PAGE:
Democratic presidential contenders traded their usual barbs at the latest DNC debate on February 19th. It was the ninth Democratic presidential debate to be held so far, with at least two more scheduled.
If you watched the debate, you would have heard candidates, including newcomer Michael Bloomberg, debate a range of issues including healthcare policy and the merits of democratic socialism; but noticeably absent was a substantive debate on immigration policy. Despite being held in Nevada, a state rife with immigration-related issues, and hosted by NBC News and Telemundo, immigration issues went mostly undebated.
Immigration attorney, Paul Reyes, noted as much in a column in The Hill:
Yet for nearly the entire debate the candidates and moderators did look away from the issue of immigration. That was a shame, as immigration is a topic deserving of substantive discussion — especially in the most diverse state to vote in 2020 so far.
It’s surprising since the Trump administration took decisive action on states with sanctuary policies only weeks ago and immigration consistently ranks the top issue for voters.
Reyes went on to document just how scarce the topic of immigration was in the debate on February 19th:
Immigration did not come up until the last 20 minutes of the debate. It ended up being a single question about how to protect Dreamers, undocumented young people brought to this country as children, if the Supreme Court strikes down DACA, the program that grants them temporary relief from deportation. Only Sen. Amy Klobuchar (D-Minn.) was given the opportunity to answer, and she reiterated her support for DACA and comprehensive reform. Other than former South Bend, Ind., mayor Pete Buttigieg jumping in to criticize Klobuchar’s vote to confirm Kevin McAleenan as head of Customs and Border Protection, that was about it for immigration.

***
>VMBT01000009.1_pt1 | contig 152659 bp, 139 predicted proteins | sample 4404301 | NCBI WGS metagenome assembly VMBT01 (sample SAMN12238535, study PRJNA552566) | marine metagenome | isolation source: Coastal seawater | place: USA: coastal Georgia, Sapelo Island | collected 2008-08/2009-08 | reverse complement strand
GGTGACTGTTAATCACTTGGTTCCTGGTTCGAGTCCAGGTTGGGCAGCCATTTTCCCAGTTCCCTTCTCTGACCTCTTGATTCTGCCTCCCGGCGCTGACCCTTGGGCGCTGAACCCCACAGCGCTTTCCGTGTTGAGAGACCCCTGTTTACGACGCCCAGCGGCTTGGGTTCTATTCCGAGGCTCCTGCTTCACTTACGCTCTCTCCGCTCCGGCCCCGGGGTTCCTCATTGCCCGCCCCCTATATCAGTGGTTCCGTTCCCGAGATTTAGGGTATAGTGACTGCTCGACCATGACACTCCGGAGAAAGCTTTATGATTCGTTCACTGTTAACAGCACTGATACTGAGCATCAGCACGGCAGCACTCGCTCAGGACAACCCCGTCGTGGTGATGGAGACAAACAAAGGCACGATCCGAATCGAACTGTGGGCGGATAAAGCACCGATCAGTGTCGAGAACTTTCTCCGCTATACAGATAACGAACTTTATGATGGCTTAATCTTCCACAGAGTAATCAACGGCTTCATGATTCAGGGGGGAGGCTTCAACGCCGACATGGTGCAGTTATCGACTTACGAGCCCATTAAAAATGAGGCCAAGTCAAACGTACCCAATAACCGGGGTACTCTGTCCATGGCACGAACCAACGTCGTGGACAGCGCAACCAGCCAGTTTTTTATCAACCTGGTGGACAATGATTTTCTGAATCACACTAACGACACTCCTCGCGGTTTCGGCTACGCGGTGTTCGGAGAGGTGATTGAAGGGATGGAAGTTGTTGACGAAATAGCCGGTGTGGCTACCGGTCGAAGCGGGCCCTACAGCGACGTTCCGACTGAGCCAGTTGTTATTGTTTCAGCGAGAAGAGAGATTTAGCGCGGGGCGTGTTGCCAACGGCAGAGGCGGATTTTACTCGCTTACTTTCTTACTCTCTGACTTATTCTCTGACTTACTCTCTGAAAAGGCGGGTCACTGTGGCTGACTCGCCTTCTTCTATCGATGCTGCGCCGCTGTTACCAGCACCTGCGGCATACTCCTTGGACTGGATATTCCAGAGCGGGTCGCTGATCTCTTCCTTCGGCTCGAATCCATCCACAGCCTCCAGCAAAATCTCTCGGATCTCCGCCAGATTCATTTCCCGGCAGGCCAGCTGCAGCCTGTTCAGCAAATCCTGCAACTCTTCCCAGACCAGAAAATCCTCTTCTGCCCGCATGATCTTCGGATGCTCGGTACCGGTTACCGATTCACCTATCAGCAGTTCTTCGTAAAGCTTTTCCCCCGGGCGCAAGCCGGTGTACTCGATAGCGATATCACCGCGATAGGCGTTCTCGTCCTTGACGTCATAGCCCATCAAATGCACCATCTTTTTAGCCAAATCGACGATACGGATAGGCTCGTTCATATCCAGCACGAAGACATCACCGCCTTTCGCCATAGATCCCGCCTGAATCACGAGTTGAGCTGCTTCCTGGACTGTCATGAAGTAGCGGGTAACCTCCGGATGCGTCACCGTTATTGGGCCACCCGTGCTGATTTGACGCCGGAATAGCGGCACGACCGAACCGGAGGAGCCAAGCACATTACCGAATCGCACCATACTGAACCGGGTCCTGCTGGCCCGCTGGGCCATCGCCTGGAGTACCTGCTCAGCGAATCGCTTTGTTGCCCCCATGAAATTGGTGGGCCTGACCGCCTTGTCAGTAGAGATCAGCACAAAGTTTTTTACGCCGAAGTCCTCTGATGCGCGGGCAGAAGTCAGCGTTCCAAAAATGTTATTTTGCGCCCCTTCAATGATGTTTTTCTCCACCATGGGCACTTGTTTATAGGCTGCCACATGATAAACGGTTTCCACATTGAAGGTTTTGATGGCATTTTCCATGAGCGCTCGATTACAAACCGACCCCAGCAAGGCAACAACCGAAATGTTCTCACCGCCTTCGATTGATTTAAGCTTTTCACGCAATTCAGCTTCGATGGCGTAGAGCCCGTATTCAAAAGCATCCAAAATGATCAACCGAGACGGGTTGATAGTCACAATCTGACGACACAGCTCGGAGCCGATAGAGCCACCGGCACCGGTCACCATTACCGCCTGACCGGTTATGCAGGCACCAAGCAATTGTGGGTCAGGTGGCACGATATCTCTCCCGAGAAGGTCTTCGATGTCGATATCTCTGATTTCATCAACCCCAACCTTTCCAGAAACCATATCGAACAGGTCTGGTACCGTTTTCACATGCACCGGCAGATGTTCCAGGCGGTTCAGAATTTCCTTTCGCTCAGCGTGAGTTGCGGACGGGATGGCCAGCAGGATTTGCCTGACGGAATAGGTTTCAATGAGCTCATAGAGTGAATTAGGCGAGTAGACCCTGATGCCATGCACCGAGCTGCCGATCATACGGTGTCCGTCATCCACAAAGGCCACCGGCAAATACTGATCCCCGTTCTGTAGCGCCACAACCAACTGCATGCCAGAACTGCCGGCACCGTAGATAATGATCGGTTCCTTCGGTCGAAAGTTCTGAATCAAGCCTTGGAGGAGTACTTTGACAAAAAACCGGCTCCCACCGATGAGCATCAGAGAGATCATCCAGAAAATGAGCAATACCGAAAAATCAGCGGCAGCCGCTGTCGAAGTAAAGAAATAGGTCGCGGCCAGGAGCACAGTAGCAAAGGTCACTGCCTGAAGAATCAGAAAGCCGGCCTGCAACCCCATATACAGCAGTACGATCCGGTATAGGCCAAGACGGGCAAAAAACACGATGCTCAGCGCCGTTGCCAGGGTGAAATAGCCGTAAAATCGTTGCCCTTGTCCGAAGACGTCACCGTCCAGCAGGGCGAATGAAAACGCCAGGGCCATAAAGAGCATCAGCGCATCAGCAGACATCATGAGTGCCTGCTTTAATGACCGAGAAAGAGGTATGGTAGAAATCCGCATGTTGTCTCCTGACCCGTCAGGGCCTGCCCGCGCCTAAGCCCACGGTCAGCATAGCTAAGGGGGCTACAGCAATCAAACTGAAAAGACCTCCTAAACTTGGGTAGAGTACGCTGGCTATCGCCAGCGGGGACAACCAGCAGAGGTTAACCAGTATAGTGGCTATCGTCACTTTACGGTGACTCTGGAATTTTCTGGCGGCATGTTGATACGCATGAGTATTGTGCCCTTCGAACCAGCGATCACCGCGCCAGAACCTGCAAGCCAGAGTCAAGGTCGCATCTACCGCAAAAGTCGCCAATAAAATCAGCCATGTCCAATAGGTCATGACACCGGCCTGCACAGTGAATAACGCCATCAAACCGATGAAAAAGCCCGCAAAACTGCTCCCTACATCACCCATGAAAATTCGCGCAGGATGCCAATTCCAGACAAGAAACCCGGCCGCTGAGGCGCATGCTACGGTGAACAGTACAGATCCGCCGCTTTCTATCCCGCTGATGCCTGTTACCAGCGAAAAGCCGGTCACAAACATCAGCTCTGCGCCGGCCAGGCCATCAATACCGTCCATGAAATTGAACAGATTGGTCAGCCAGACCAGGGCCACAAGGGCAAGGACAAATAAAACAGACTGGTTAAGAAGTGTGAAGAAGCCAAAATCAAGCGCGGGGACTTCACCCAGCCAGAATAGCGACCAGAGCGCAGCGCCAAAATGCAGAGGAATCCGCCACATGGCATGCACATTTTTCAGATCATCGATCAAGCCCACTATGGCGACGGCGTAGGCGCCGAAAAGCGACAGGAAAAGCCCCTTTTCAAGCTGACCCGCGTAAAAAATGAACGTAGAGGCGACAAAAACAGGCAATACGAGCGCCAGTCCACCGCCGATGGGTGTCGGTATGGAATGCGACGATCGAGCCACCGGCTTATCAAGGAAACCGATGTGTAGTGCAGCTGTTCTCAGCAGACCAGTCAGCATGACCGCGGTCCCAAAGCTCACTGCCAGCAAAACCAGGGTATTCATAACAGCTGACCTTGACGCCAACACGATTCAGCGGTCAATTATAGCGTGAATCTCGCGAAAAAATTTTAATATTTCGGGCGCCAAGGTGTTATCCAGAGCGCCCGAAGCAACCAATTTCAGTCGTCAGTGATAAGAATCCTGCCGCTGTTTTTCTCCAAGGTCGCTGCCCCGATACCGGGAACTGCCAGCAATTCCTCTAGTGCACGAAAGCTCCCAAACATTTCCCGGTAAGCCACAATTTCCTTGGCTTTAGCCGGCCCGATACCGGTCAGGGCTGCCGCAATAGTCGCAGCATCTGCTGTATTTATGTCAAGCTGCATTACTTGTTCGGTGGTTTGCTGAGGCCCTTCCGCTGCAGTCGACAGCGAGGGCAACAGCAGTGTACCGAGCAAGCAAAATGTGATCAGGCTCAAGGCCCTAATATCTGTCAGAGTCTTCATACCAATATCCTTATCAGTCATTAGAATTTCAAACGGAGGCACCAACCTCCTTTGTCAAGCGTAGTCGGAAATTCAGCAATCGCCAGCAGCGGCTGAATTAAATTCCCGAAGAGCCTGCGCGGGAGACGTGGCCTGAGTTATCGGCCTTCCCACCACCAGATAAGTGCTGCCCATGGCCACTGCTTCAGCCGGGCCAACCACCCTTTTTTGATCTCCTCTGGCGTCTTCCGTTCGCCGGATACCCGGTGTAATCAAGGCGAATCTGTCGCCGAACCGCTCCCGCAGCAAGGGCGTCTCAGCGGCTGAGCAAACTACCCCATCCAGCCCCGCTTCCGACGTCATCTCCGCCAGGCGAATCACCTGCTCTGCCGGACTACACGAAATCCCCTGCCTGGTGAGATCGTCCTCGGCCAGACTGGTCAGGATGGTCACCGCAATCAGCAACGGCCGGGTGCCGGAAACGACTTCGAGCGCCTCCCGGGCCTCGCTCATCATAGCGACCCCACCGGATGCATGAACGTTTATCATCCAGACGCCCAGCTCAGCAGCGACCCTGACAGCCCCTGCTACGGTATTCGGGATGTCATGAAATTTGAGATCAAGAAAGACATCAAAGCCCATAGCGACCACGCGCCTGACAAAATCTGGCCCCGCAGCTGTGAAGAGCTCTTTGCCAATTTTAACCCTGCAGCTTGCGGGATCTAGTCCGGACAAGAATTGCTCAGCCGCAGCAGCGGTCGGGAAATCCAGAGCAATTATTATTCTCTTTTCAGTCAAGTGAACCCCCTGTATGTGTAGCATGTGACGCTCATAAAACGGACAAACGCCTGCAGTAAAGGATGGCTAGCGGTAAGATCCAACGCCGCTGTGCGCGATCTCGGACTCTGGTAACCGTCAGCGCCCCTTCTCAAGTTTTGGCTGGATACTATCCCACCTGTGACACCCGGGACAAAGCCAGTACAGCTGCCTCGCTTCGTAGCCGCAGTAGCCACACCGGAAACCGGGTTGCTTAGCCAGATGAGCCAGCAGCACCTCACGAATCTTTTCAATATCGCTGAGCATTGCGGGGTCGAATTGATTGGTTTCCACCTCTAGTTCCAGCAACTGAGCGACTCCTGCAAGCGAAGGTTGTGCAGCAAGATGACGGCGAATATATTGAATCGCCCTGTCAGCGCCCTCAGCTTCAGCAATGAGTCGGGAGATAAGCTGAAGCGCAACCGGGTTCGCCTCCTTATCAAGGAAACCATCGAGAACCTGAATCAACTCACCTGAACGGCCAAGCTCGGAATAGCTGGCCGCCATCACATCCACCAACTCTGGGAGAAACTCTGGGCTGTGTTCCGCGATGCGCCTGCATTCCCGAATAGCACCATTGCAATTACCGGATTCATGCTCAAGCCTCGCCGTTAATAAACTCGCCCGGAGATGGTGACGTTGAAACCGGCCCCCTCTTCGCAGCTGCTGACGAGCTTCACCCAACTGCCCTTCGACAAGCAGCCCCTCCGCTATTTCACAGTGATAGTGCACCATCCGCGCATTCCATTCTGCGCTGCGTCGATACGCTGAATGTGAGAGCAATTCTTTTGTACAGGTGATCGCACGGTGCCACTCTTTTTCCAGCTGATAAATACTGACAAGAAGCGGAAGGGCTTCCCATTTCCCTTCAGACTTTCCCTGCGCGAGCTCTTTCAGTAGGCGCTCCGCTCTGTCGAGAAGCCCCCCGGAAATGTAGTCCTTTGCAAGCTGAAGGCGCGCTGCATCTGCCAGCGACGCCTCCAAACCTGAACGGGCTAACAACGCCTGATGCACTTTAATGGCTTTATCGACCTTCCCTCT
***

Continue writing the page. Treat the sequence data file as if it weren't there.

Californians for Population Stabilization (CAPS) has always encouraged both political parties to debate immigration-related topics in their presidential debates. After all, it’s not often Americans get to see politicians give unscripted (that may be generous) answers to immigration-related policy questions.
Hoping to spur debate both on stage and with the public during the fifth presidential debate on November 20, 2019, CAPS ran a national TV ad asking, “Who Said That?” in regards to a recent national poll which found that 63 percent of voters want to reduce legal immigration by at least half.
With two more presidential debates currently scheduled, the candidates have an opportunity to distinguish themselves from each other and from President Trump, but one thing is clear: Americans need to hear immigration policy debated in the public square.